CAUTIONARY STATEMENTS ABOUT FORWARD‑LOOKING INFORMATION 

 

1

PART I 

 

 

2

ITEM 1. 

Business

 

2

ITEM 1A. 

Risk Factors

 

14

ITEM 1B. 

Unresolved Staff Comments

 

41

ITEM 2. 

Properties

 

42

ITEM 3. 

Legal Proceedings

 

42

ITEM 4. 

Mine Safety Disclosures

 

44

PART II 

 

 

44

ITEM 5. 

Market for Registrant’s Common Equity, Related Stockholder Matters and Issuer Purchases of Equity Securities

 

44

ITEM 6. 

Selected Financial Data

 

45

ITEM 7. 

Management’s Discussion and Analysis of Financial Condition and Results of Operations

 

45

ITEM 7A. 

Quantitative and Qualitative Disclosures about Market Risk

 

55

ITEM 8. 

Financial Statements and Supplementary Data

 

56

ITEM 9. 

Changes in and Disagreements with Accountants on Accounting and Financial Disclosure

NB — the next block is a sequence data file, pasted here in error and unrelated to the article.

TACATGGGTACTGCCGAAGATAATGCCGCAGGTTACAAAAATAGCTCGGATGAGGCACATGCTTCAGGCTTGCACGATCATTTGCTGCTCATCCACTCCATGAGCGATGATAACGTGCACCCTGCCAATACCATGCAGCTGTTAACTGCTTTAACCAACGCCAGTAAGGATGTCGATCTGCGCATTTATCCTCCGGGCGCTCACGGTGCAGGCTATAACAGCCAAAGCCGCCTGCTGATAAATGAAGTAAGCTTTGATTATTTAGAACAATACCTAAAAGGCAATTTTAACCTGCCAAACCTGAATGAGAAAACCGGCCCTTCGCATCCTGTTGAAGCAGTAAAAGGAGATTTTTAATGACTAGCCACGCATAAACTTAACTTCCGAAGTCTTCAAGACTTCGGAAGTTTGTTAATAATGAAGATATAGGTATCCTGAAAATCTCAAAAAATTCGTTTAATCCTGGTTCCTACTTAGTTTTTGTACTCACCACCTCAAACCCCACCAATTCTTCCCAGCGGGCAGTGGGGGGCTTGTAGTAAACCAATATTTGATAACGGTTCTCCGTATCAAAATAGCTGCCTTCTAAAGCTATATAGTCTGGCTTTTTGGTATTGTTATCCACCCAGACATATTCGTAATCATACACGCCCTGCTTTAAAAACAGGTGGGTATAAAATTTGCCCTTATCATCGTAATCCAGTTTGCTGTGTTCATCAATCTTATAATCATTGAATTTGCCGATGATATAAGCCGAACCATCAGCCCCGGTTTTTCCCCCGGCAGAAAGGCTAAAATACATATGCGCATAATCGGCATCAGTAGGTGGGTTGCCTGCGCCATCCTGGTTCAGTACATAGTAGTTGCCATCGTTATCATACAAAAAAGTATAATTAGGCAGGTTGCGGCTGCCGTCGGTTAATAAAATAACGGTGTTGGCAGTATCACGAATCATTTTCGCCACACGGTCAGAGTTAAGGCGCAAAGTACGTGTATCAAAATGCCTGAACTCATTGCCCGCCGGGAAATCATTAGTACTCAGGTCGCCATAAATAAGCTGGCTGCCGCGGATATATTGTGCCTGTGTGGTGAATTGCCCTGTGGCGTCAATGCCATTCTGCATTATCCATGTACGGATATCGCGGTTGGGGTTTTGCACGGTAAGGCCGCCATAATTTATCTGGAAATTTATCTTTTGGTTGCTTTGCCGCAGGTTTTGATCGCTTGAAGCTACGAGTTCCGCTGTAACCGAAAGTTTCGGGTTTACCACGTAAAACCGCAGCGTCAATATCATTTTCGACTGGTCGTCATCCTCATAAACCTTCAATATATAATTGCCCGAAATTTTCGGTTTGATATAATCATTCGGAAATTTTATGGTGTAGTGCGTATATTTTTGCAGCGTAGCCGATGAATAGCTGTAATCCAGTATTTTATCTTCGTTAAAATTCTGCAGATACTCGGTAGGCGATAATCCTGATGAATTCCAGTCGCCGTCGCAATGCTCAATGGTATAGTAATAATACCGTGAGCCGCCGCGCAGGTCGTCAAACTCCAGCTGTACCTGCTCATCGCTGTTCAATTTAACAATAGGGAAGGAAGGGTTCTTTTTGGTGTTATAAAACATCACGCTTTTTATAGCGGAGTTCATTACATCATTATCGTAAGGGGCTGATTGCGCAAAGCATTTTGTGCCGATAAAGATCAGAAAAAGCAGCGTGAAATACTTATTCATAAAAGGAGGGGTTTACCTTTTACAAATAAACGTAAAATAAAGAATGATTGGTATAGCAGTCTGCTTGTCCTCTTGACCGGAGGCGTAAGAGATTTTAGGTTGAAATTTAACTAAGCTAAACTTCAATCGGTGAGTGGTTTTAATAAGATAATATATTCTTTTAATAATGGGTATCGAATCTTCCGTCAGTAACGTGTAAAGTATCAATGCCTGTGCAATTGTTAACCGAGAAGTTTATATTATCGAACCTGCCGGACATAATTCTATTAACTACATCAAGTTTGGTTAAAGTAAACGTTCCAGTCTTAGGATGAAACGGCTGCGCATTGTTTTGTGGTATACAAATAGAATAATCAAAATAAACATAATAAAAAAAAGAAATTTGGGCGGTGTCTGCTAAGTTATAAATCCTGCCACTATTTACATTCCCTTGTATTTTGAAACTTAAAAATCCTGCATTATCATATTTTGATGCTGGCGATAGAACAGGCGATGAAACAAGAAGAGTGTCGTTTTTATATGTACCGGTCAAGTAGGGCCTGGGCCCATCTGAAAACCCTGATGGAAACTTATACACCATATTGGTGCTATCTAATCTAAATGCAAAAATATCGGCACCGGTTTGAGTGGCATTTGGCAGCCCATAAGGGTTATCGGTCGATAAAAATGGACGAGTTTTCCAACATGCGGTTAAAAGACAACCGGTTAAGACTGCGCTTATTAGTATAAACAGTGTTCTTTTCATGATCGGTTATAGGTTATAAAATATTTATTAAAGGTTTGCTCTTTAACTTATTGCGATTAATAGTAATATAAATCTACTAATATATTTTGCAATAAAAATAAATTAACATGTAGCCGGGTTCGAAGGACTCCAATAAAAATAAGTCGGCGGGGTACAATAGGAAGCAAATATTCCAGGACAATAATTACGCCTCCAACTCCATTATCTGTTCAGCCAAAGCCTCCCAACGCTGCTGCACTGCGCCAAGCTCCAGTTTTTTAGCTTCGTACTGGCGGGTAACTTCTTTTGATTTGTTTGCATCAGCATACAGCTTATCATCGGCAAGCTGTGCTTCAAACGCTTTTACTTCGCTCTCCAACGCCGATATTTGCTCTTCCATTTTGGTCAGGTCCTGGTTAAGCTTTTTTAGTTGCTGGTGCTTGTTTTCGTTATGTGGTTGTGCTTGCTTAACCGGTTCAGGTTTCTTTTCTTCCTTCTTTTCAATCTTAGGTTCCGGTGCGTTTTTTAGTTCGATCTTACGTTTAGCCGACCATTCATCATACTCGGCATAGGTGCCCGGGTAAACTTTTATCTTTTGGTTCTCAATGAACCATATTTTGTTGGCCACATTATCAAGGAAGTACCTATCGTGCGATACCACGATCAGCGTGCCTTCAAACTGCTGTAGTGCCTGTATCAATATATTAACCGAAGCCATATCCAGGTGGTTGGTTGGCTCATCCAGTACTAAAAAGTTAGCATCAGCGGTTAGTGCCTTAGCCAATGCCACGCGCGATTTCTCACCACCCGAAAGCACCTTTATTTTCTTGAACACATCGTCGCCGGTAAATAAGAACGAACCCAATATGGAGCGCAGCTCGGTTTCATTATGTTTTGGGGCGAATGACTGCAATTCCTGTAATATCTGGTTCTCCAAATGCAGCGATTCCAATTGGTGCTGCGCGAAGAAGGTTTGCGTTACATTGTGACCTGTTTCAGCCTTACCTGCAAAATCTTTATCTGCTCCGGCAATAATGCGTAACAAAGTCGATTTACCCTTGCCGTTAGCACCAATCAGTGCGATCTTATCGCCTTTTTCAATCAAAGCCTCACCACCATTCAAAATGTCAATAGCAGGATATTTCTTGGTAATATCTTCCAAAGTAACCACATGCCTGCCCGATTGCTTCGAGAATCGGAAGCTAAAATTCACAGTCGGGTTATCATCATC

56

ITEM 9A. 

Controls and Procedures

 

56

ITEM 9B. 

Other Information

 

60

PART III 

 

 

61

ITEM 10. 

Directors, Executive Officers and Corporate Governance

 

61

ITEM 11. 

Executive Compensation

 

64

ITEM 12. 

Security Ownership of Certain Beneficial Owners and Management and Related Stockholder Matters

 

66

ITEM 13. 

Certain Relationships and Related Transactions, and Director Independence

 

67

ITEM 14. 

Principal Accounting Fees and Services

 

68

PART IV 

 

 

70

ITEM 15. 

Exhibits, Financial Statement Schedules

 

70

ITEM 16. 

Form 10‑K Summary

 

72

 

 

 

 

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CAUTIONARY STATEMENTS ABOUT FORWARD‑LOOKING INFORMATION

This Form 10‑K includes “forward‑looking statements” within the meaning of federal securities laws. Statements included or incorporated herein which are not historical facts are forward looking statements. When used in this Form 10‑K, the words “estimates,” “expects,” “anticipates,” “projects,” “plans,” “intends,” “believes,” “forecasts,” “will” and variations of such words or similar expressions are intended to identify forward‑looking statements, but these terms are not the exclusive means of identifying forward looking statements.